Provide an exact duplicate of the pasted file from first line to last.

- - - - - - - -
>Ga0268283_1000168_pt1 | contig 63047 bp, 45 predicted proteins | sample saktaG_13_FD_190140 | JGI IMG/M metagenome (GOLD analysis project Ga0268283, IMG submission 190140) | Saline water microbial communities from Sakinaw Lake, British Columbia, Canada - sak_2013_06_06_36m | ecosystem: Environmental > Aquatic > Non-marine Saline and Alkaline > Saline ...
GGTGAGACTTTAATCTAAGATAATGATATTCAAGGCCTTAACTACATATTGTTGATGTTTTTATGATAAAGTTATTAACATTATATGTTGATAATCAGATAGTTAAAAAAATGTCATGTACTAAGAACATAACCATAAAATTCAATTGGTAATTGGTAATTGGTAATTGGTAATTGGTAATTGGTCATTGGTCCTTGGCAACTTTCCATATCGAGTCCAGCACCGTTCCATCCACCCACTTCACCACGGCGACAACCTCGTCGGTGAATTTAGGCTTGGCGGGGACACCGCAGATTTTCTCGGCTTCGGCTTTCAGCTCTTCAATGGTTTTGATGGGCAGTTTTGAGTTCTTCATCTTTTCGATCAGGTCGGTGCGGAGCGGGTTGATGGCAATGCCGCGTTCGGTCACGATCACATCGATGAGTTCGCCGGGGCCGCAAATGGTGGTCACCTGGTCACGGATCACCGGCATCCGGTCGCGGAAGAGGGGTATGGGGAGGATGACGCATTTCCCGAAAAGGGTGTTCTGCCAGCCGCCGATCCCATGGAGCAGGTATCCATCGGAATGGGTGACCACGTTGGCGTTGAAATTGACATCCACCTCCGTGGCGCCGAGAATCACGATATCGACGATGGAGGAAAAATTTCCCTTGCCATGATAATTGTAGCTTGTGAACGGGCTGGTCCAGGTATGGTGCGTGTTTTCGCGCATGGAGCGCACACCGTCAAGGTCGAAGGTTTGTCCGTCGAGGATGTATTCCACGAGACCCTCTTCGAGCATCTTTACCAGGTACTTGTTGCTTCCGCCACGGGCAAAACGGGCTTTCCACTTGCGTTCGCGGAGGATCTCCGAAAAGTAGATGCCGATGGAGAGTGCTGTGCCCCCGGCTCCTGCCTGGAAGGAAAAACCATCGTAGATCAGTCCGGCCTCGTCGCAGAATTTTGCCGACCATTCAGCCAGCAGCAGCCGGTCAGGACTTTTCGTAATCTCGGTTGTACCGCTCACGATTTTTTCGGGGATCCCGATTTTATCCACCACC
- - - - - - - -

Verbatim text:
>Ga0268283_1000168_pt1 | contig 63047 bp, 45 predicted proteins | sample saktaG_13_FD_190140 | JGI IMG/M metagenome (GOLD analysis project Ga0268283, IMG submission 190140) | Saline water microbial communities from Sakinaw Lake, British Columbia, Canada - sak_2013_06_06_36m | ecosystem: Environmental > Aquatic > Non-marine Saline and Alkaline > Saline ...
GGTGAGACTTTAATCTAAGATAATGATATTCAAGGCCTTAACTACATATTGTTGATGTTTTTATGATAAAGTTATTAACATTATATGTTGATAATCAGATAGTTAAAAAAATGTCATGTACTAAGAACATAACCATAAAATTCAATTGGTAATTGGTAATTGGTAATTGGTAATTGGTAATTGGTCATTGGTCCTTGGCAACTTTCCATATCGAGTCCAGCACCGTTCCATCCACCCACTTCACCACGGCGACAACCTCGTCGGTGAATTTAGGCTTGGCGGGGACACCGCAGATTTTCTCGGCTTCGGCTTTCAGCTCTTCAATGGTTTTGATGGGCAGTTTTGAGTTCTTCATCTTTTCGATCAGGTCGGTGCGGAGCGGGTTGATGGCAATGCCGCGTTCGGTCACGATCACATCGATGAGTTCGCCGGGGCCGCAAATGGTGGTCACCTGGTCACGGATCACCGGCATCCGGTCGCGGAAGAGGGGTATGGGGAGGATGACGCATTTCCCGAAAAGGGTGTTCTGCCAGCCGCCGATCCCATGGAGCAGGTATCCATCGGAATGGGTGACCACGTTGGCGTTGAAATTGACATCCACCTCCGTGGCGCCGAGAATCACGATATCGACGATGGAGGAAAAATTTCCCTTGCCATGATAATTGTAGCTTGTGAACGGGCTGGTCCAGGTATGGTGCGTGTTTTCGCGCATGGAGCGCACACCGTCAAGGTCGAAGGTTTGTCCGTCGAGGATGTATTCCACGAGACCCTCTTCGAGCATCTTTACCAGGTACTTGTTGCTTCCGCCACGGGCAAAACGGGCTTTCCACTTGCGTTCGCGGAGGATCTCCGAAAAGTAGATGCCGATGGAGAGTGCTGTGCCCCCGGCTCCTGCCTGGAAGGAAAAACCATCGTAGATCAGTCCGGCCTCGTCGCAGAATTTTGCCGACCATTCAGCCAGCAGCAGCCGGTCAGGACTTTTCGTAATCTCGGTTGTACCGCTCACGATTTTTTCGGGGATCCCGATTTTATCCACCACC